Editorial comment – Fighting the meth flood
15 November, 2019, 8:37 am
The deaths of two people stemming from the manufacture of methamphetamine (Ice) should not come as a shocker!
What should be a shocker is the fact that we have allowed this to happen and to reach this stage.
It is shocking that we have not been able to police this effectively over the years.
It is encouraging to note though that police are raising awareness about ice now.
However, now that we are told this ice drug has been around for some time, it raises the issue of how did we let it slip below the radar for so long?
If at all there was such a radar in the first place! Assistant Superintendent of Police Anare Masitabua, the officer in charge of drug intelligence made some interesting points during Leadership Fiji’s National Dialogue on Substance Abuse at the University of the South Pacific this week.
Ice, ASP Masitabua said, was circulating in Fiji as far back as 1978.
However, he said, dealers were now mixing ice with other substances.
“The formula is still the same from before, but what we are seeing now is that they are mixing ice with rat poison,” he said.
“They mix ice with basically anything and everything. Manufacture of ice is being done here and we have already had two deaths and a few injuries.”
ASP Masitabua said users of the drug had revealed that they did not get high from methamphetamine alone.
“These are street dwellers who use ice. They don’t feel the high, so now they mix it with cocaine and heroin.
“Some of the hard drugs we are seizing now are green. Once we see it, we know it’s mixed with rat poison. Only green substance sold in the shops is rat poison.”
While our drug analysis machines used by the Fiji Police Force are on par with those used internationally, the rat poison mixture was not catalogued.
Of the 1440 drug seizures last year, a total of 113 were meth cases, he said.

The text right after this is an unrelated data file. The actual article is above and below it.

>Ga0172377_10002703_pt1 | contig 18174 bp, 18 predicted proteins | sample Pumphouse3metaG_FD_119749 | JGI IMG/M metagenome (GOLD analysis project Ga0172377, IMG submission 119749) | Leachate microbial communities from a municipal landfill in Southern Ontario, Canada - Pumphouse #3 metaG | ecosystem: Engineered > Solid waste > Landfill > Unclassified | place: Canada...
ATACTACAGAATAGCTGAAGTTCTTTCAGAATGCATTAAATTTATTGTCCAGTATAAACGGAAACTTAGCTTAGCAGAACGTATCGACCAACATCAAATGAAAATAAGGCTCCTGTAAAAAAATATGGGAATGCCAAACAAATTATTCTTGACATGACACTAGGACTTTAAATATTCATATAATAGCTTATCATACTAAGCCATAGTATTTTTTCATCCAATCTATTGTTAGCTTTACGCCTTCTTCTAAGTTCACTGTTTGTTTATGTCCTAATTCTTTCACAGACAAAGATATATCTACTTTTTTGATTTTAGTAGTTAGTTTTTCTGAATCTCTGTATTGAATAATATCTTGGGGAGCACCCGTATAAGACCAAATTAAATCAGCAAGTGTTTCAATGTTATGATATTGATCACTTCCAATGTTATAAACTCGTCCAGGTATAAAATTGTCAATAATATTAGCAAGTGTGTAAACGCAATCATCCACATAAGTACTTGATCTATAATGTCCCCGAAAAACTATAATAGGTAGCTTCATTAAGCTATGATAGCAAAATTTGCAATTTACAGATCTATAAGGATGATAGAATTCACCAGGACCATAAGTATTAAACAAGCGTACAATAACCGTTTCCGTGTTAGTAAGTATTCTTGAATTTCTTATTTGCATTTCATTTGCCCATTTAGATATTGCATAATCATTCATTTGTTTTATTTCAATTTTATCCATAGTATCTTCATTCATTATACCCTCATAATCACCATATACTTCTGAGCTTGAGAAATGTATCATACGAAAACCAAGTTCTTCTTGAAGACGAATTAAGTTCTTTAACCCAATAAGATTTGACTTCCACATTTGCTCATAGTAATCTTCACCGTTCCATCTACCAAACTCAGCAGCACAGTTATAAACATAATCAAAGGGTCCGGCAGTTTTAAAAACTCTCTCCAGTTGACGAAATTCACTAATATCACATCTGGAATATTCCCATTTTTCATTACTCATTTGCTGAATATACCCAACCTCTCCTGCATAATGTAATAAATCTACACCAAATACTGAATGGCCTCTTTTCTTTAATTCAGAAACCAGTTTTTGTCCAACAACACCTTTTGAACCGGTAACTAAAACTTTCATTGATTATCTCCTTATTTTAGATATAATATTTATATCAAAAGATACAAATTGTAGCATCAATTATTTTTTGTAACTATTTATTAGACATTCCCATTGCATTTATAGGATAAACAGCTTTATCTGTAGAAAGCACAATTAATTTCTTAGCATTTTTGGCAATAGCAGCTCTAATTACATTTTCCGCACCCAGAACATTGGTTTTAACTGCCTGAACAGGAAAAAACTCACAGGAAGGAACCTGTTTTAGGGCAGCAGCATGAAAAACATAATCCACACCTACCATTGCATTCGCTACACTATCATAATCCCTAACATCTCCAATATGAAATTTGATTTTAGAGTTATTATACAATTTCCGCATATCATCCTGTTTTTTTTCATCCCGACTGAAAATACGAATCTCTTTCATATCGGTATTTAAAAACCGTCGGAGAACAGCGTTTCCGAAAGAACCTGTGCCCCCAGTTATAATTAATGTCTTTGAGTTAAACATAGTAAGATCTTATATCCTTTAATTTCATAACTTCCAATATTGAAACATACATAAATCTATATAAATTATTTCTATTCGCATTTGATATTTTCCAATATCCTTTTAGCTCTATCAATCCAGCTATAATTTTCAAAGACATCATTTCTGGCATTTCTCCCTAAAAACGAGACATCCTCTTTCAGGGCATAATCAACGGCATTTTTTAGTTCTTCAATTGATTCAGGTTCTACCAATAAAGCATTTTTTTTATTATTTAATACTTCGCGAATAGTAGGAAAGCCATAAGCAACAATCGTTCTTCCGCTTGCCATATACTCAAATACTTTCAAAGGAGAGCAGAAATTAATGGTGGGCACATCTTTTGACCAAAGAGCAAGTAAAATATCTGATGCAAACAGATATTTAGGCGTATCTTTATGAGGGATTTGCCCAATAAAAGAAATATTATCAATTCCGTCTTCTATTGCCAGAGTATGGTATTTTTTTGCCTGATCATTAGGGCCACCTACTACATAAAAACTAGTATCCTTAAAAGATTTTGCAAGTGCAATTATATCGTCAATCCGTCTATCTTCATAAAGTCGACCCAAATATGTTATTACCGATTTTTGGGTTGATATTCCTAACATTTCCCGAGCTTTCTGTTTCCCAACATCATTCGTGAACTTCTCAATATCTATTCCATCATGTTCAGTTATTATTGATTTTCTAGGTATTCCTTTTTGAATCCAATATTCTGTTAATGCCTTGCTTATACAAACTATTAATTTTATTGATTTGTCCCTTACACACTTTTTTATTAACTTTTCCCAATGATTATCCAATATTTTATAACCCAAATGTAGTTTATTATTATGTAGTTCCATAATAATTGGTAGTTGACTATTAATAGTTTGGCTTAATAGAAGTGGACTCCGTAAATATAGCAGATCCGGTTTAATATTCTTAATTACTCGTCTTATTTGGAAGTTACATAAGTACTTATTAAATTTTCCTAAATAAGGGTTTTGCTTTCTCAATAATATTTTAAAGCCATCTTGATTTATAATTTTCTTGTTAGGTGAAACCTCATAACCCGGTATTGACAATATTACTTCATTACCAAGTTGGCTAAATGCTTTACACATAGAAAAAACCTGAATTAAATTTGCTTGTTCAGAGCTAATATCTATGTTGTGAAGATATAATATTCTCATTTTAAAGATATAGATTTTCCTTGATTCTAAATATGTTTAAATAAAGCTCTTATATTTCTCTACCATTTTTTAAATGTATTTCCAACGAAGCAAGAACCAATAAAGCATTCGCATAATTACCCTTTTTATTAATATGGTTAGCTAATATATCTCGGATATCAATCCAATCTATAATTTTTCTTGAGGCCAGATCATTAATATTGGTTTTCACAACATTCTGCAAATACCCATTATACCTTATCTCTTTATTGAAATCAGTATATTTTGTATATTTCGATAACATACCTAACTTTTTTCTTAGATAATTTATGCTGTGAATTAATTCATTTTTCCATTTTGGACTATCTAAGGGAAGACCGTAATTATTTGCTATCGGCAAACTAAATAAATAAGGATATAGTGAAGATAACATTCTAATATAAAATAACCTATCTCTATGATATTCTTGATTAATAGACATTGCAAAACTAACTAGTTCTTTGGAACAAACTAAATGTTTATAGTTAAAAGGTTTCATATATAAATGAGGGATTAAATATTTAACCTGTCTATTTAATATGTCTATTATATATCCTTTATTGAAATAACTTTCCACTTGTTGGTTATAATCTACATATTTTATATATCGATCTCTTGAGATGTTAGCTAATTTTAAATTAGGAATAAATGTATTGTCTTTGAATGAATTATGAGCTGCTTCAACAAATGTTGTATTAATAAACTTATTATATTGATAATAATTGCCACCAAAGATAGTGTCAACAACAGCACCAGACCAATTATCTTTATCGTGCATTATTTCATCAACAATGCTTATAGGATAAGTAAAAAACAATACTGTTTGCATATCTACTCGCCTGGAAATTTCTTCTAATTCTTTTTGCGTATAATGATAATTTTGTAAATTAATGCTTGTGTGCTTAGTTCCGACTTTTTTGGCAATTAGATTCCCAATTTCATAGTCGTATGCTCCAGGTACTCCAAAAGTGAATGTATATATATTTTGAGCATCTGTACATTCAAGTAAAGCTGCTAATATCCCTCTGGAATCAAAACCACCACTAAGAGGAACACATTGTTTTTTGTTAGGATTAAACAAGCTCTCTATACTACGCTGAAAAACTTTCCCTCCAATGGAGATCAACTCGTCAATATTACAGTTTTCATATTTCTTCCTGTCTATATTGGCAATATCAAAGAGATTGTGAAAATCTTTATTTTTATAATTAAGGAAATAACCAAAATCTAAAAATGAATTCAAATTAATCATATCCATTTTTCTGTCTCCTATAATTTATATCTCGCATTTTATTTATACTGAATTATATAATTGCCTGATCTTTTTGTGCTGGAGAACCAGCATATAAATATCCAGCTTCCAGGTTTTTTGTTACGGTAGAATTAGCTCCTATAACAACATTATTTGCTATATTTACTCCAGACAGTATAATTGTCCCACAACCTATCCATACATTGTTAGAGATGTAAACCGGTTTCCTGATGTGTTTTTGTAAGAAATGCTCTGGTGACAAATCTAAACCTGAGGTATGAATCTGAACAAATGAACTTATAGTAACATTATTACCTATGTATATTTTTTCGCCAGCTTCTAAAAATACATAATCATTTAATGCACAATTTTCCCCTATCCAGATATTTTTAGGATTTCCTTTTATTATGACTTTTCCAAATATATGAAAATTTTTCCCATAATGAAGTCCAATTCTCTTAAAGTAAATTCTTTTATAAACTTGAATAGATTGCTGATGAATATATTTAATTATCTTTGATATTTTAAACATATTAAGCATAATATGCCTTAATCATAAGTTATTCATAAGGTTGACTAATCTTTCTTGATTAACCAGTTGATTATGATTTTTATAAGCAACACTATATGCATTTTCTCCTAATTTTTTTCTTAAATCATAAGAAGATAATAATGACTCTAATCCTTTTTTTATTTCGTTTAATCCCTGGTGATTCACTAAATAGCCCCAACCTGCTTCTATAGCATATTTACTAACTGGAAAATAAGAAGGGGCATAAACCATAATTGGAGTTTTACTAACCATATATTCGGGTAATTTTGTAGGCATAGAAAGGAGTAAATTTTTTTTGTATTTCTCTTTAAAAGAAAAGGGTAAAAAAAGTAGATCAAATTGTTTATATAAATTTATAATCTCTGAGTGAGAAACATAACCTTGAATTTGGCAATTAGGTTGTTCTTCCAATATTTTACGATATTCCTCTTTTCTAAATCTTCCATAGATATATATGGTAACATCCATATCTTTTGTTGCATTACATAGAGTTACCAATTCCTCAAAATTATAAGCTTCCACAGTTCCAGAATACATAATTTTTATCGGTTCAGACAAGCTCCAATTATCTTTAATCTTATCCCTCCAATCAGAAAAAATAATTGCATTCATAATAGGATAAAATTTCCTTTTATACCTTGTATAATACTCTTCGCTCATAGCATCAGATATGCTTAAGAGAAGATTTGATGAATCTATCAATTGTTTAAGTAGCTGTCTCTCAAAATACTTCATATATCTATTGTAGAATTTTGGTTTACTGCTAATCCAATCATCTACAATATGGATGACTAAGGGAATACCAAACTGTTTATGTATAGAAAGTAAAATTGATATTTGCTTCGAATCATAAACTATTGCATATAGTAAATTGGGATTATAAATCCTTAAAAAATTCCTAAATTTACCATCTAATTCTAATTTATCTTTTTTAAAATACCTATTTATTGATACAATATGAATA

The total value of ice and other narcotics and psychotropic drugs seized last year was $40 million.
ASP Masitabua also revealed that ice in Fiji was being mixed with butane, a substance found in sprays or aerosols.
This turn of events is frightening.
It offers us a shocking insight into the drug world, what some of our own people are doing, and the extent to which they will reach out to make money.
It is a sad part of our society.
This is why we must be vigilant.
This is why we must pull out all stops to assist the police now.
We cannot afford to be overwhelmed by a methamphetamine epidemic.
There are many questions that need to be asked.
We realise it is never easy to fight this.
It is never easy taking on the drug pushers.
Because as much as our police force will raise its investigation standards, drug pushers who have had a taste of the big money involved, are adapting a ruthless edge, shrugging aside any concern for the welfare and health of their fellow citizens.
They are also adapting to the police methods and will factor in losses as part of the equation.
Money matters in the end for them.
That is the harsh reality of the drug scenario here.
This is why the police need our assistance.
We can either shrug our shoulders and ignore this, or be vigilant, and assist in whatever way we can.
That starts by us saying no to drugs!